We’ve banned our clients from using the word ‘retirement’. We prefer calling it ‘financial independence’, because it’s when you’ve built up enough money to stop working. With that in mind, next month we’ll talk about the positive aspects of giving up paid work. Meanwhile, this month’s article focuses on pension myths.
If you’re not yet ready to claim your pension but you can see it looming somewhere on the distant horizon, there are a number of things you need to think about now.
First, you need to be aware that many things have changed over the years. (Not just the fact that flared trousers have been in and out of fashion more times than we can count.)
For one thing, when you started work, the standard state pension age was 60 for women and 65 for men. It’s all different now.
What’s more, you might not receive as much state pension as you’d originally hoped.
In your youth, you might have been told you should save the same percentage as your age into a pension, from 20% at age 20 to 60% at age 60. Or that you should hold the % of bonds equivalent to your age. Or that you should move your investments from equities to cash as you near retirement.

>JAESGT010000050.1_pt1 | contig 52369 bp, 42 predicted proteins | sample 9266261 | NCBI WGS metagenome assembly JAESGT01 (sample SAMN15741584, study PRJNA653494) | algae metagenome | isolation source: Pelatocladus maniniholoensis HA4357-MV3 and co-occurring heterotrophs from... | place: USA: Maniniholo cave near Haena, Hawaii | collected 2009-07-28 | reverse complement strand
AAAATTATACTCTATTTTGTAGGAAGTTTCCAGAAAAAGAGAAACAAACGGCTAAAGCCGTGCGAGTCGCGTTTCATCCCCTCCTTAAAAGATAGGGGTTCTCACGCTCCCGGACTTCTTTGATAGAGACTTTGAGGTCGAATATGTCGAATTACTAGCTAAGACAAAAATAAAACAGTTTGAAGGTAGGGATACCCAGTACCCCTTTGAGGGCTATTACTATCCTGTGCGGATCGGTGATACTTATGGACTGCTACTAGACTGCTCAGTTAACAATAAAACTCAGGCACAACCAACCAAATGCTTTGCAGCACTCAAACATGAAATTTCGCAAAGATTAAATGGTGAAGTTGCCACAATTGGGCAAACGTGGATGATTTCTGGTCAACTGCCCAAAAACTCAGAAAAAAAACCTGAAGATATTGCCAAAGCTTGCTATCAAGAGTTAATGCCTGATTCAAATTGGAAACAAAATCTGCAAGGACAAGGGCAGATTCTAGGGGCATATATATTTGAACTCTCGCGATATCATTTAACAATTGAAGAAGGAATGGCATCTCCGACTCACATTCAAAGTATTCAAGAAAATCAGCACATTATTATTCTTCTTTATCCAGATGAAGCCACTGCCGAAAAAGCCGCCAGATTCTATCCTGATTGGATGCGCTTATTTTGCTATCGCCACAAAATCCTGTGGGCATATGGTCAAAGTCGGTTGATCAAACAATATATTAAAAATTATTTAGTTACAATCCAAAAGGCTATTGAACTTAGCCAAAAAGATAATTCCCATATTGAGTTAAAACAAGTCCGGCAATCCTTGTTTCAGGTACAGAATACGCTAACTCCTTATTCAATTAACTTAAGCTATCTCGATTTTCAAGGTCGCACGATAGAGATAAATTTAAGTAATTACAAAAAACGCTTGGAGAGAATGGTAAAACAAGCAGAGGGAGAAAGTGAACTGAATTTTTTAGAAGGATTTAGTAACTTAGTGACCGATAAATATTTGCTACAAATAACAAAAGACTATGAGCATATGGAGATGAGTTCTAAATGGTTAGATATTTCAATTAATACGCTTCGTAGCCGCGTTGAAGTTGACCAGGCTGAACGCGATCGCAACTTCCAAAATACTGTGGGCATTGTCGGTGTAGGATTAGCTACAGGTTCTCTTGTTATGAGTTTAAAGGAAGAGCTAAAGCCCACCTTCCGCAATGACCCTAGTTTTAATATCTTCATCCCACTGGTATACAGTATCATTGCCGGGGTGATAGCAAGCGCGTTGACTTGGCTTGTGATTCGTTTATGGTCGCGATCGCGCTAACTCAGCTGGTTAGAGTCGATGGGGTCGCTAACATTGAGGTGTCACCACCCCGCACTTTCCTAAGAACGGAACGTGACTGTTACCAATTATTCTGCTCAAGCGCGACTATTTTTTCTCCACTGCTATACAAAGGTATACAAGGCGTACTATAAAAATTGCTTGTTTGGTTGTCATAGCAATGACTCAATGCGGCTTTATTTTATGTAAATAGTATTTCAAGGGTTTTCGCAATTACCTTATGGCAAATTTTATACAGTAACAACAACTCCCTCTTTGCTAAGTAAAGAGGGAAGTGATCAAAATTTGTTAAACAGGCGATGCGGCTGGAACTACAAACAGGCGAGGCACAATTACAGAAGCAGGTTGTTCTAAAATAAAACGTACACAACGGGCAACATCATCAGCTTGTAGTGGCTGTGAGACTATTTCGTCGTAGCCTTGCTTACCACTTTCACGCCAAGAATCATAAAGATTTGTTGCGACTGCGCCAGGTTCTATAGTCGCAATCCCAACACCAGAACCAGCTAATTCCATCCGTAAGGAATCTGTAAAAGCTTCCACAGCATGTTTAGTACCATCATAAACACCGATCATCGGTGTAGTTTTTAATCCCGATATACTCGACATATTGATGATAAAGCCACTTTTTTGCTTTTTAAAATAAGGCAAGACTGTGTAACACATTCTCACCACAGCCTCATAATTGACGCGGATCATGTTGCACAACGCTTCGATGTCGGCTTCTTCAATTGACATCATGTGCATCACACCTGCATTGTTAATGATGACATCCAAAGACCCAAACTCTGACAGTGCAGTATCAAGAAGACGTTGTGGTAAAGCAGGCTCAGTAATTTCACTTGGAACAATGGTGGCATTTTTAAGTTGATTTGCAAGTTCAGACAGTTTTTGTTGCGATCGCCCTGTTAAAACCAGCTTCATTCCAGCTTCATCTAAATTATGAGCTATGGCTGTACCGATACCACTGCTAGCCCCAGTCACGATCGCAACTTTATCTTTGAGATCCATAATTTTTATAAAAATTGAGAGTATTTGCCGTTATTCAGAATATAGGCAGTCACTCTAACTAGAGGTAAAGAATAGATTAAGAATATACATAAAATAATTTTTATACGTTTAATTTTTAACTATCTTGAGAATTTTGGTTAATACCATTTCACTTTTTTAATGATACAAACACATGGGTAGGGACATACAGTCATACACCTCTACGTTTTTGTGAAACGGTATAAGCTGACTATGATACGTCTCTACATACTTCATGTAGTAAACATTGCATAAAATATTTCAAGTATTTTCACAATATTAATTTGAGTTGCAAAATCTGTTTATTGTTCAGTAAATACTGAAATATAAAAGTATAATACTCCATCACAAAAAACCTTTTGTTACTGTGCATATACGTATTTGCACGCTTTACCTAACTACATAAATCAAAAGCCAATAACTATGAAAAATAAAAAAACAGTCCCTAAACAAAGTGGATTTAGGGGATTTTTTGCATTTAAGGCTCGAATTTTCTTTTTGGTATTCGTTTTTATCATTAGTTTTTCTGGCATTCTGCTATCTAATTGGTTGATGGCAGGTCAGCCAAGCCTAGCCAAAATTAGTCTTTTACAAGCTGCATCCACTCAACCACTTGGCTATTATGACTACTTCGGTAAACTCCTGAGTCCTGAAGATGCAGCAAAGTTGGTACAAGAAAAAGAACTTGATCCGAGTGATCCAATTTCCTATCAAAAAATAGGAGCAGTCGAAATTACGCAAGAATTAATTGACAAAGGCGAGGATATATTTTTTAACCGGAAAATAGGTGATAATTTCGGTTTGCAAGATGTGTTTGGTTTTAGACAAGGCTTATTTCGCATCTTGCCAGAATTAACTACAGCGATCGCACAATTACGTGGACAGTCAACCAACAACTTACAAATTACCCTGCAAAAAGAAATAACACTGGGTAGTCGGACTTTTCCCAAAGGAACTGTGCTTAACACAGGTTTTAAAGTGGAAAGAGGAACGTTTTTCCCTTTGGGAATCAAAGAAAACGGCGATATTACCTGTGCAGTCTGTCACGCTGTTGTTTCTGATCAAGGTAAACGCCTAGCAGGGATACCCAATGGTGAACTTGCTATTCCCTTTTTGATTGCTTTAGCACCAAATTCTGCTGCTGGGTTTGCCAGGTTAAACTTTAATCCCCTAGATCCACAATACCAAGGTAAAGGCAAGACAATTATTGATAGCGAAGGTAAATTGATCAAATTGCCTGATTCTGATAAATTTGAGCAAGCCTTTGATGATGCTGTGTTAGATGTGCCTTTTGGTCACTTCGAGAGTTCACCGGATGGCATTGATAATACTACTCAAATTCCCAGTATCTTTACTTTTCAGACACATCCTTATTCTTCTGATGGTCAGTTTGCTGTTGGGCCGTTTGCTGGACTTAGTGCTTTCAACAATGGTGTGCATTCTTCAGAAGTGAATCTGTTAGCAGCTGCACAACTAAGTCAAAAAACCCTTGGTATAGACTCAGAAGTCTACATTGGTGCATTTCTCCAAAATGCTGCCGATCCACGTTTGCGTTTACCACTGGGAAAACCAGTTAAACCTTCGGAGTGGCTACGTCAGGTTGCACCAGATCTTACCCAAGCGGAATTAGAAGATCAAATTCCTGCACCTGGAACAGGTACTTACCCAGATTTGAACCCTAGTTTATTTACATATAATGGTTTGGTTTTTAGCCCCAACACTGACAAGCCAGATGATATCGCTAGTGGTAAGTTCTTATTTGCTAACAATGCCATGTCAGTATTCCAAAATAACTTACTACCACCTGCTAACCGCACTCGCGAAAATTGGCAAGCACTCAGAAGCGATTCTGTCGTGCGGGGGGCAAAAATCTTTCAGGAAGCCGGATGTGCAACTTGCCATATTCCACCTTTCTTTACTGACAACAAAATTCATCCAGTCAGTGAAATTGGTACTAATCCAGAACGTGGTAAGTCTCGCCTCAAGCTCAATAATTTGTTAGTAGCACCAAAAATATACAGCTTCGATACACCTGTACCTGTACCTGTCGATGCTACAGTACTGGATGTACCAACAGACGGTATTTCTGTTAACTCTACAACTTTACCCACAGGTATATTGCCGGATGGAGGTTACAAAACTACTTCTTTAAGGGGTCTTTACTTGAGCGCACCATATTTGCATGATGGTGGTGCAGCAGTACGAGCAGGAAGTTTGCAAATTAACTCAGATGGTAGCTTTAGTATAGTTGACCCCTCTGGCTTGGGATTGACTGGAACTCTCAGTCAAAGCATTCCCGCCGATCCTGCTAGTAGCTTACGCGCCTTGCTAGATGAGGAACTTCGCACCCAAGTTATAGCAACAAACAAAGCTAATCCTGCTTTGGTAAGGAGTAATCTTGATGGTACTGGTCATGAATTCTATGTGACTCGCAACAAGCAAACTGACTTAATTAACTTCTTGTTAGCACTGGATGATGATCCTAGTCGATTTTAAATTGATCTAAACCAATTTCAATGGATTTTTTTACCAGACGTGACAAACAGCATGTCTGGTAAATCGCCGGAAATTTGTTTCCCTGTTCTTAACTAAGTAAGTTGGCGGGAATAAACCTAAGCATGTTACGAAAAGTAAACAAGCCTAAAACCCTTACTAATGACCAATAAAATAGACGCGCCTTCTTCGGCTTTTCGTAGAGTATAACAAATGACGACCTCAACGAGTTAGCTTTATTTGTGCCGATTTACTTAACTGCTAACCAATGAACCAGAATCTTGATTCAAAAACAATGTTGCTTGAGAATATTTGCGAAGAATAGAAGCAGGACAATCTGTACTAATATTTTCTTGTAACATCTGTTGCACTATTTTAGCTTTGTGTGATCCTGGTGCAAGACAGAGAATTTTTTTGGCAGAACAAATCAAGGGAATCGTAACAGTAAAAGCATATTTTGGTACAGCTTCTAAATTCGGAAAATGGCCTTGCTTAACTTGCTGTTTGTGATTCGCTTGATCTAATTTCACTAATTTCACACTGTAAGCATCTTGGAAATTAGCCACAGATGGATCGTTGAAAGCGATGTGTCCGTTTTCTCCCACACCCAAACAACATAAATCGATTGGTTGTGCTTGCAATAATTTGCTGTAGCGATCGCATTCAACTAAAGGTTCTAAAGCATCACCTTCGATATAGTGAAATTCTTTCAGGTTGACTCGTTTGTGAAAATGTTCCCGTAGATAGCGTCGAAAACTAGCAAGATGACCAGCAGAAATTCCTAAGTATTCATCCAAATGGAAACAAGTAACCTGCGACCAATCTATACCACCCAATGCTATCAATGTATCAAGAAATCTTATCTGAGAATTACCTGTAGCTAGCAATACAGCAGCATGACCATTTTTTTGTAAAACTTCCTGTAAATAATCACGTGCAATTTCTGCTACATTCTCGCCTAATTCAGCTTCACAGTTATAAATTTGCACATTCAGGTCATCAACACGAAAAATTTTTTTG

Not all that advice is true any more. The first two statements are not entirely wrong, but we don’t recommend the last one any more.
Pensions have changed. Unless you’ve been living under a rock, you’ll know that you no longer have to buy an annuity with your pension fund on retirement. Pensions are now more like regular savings. And they’re flexible, for example, you can withdraw up to 25% tax-free from the age of 55.
The amount you withdraw is critical. The more you take out (especially if markets are low), the less money there is in your fund when markets recover.
You really want to hold onto your equities for as long as possible, because that’s the only way to get the best return.
When you’re no longer working in gainful employment, you’re no longer earning money, so you’re no longer putting into the pot. You can’t accumulate any more than you’ve already got. So you need to have a drawdown strategy that works for you.
Here are some of the questions to ask yourself:
- How much money do you want and need to live on after you stop working?
- How much risk are you prepared to take?
- How will the markets perform over time? (If you wait long enough, they’ll go up.)